As the third-leading cause of U.S. cancer deaths, colorectal cancer results from carcinogenic formations in the inner lining of the colon — one of the most important parts of the digestive system. So what does colon cancer have to do with colorectal polyps?
Colon cancer is particularly insidious in that it can present itself asymptomatically in its early stages. However, regular screenings and a knowledge of one’s family medical history can help prevent and effectively treat the disease if detected early enough.
In the majority of cases, colorectal cancer develops from rectum tissue growths known as polyps. Although polyps are not always cancerous, they have the potential to develop into tumors. Adenomatous polyps, for instance, are considered precancerous, but often lead to colon cancer if left untreated. Inflammatory and hyperplastic polyps, on the other hand, carry less of a risk of developing into colon cancer. Large hyperplastic polyps, however, often require surgical removal.
Cell abnormalities, such as dysplasia, constitute another precancerous phase of the disease—often seen in those affected by Crohn’s disease, for instance.
Roughly 90% of those with colon cancer are over 50 years-old. Poor dietary habits, lack of regular exercise, genetic predisposition, obesity, unhealthy habits like smoking cigarettes and excessive alcohol consumption, as well as pre-existing inflammatory bowel diseases, all elevate one’s risk of developing colorectal cancer. Early detection of the disease is sometimes made difficult by the fact that symptoms are either non-existent or easily attributable to other relatively minor digestive problems. That is why regular screenings and doctor consultations are vital.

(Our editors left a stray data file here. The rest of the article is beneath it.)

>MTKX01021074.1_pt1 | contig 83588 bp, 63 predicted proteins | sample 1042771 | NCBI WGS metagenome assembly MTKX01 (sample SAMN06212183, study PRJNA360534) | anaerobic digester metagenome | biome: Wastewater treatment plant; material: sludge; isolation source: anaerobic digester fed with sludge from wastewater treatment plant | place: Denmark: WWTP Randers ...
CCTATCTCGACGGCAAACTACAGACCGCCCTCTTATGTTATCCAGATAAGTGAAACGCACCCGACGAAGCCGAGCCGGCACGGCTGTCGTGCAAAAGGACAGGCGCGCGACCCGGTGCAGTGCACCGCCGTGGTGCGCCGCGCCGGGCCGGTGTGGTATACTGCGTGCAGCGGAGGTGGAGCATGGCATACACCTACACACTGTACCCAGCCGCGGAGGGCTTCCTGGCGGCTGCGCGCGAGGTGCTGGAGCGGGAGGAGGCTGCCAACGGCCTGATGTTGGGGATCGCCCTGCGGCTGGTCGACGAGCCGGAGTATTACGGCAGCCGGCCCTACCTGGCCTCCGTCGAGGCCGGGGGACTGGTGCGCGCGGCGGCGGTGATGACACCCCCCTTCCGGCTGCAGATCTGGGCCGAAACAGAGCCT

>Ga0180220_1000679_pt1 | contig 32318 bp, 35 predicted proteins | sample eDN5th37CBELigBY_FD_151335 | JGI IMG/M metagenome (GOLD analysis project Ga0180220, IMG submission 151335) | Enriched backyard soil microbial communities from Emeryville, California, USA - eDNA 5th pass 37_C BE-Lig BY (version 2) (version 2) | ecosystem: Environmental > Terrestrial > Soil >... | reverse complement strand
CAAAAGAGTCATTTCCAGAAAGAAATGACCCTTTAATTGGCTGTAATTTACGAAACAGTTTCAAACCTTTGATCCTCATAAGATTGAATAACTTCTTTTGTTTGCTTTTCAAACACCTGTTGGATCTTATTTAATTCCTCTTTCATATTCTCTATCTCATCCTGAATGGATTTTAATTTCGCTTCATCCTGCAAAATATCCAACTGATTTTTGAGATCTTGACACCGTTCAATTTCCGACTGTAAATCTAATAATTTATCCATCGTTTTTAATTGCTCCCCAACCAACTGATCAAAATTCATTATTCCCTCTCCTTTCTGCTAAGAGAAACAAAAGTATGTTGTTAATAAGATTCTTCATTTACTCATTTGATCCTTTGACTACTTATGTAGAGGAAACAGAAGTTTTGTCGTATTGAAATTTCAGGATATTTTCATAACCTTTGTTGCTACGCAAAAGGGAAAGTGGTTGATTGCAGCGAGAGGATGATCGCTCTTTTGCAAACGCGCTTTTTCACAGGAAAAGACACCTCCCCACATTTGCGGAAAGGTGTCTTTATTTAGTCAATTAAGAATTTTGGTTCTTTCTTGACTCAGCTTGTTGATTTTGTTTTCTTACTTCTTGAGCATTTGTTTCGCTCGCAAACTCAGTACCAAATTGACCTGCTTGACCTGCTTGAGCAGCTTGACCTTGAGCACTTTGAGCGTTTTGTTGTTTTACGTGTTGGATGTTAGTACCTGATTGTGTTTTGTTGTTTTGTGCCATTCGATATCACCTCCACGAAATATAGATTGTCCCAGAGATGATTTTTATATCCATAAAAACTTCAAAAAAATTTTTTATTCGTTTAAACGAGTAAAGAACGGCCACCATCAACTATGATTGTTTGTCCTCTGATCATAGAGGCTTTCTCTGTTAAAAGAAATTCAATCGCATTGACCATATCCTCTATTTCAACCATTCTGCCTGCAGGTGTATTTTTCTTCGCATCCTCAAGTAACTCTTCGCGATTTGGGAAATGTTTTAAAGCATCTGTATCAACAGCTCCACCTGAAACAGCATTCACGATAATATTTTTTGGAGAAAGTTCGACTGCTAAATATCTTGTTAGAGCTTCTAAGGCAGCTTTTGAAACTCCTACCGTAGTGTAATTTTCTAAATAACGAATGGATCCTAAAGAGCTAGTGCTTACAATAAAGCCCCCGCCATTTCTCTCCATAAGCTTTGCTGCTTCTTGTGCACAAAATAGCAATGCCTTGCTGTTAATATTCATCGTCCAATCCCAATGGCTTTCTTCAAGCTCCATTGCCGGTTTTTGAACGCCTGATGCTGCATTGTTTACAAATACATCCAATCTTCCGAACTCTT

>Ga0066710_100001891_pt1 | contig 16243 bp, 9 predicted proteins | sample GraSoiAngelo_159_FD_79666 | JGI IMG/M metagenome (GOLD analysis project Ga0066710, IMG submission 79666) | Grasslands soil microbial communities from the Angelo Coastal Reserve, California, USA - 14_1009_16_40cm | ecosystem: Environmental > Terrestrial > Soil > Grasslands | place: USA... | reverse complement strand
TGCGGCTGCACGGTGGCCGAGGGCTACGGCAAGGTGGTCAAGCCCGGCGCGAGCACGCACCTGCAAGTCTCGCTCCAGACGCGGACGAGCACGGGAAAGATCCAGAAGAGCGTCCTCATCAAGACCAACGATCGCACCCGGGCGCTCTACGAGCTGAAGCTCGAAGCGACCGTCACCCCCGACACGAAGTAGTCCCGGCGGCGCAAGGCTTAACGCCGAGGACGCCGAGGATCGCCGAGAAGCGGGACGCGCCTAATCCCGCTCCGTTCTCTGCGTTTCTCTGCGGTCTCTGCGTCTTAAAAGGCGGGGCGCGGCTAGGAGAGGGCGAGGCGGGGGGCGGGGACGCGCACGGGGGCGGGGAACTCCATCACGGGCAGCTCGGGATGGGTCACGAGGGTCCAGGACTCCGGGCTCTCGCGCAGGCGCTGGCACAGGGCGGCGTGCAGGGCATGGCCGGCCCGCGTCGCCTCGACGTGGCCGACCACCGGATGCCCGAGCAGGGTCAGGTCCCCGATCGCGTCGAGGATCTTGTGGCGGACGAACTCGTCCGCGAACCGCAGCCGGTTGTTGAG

Early symptoms include abdominal pain, unexplained weight and appetite loss, blood in the stool, and irregular bowel activity.
Colonoscopies, one of the most common forms of screening, involves examining the colon and rectum and removing polyps if found. Special X-ray tests are done using a computed tomography scanner, and generally, represent a less invasive form of screening. Sigmoidoscopies examine the rectum and last part of the colon specifically, with any polyps found sent for a biopsy.
The detection of colorectal polyps usually requires their removal, followed by laboratory analysis to determine their type. Most colorectal polyps can be removed during colonoscopies, however, particularly large adenomas require surgery. In their early stages, surgical removal can effectively eliminate the cancer. However, more aggressive tactics are required at later stages, including radiation therapy, chemotherapy, and more advanced surgery.
Those over 50 are encouraged to undergo a colonoscopy every 10 years, or if symptoms develop. Flexible sigmoidoscopies are recommended every 5 years, and stool tests on an annual basis. Stool tests represent an easy method of examination as there are kits available that can be performed at home, testing for fecal occult (hidden) blood in the stool that may indicate the presence, or the risk of developing, carcinogenic tissue.
Knowing one’s family history is an effective way to help prevent the development of the disease. A genetic predisposition for polyps means regular screenings are vital, and should possibly be commenced even younger than 50.
Eating low-fat, high-fiber foods, like fruits and vegetables, as well as regular exercise, are other preventative measures. Additionally, research shows a correlation between nonsteroidal anti-inflammatories, such as Aspirin, and a reduced risk of developing colorectal cancer.
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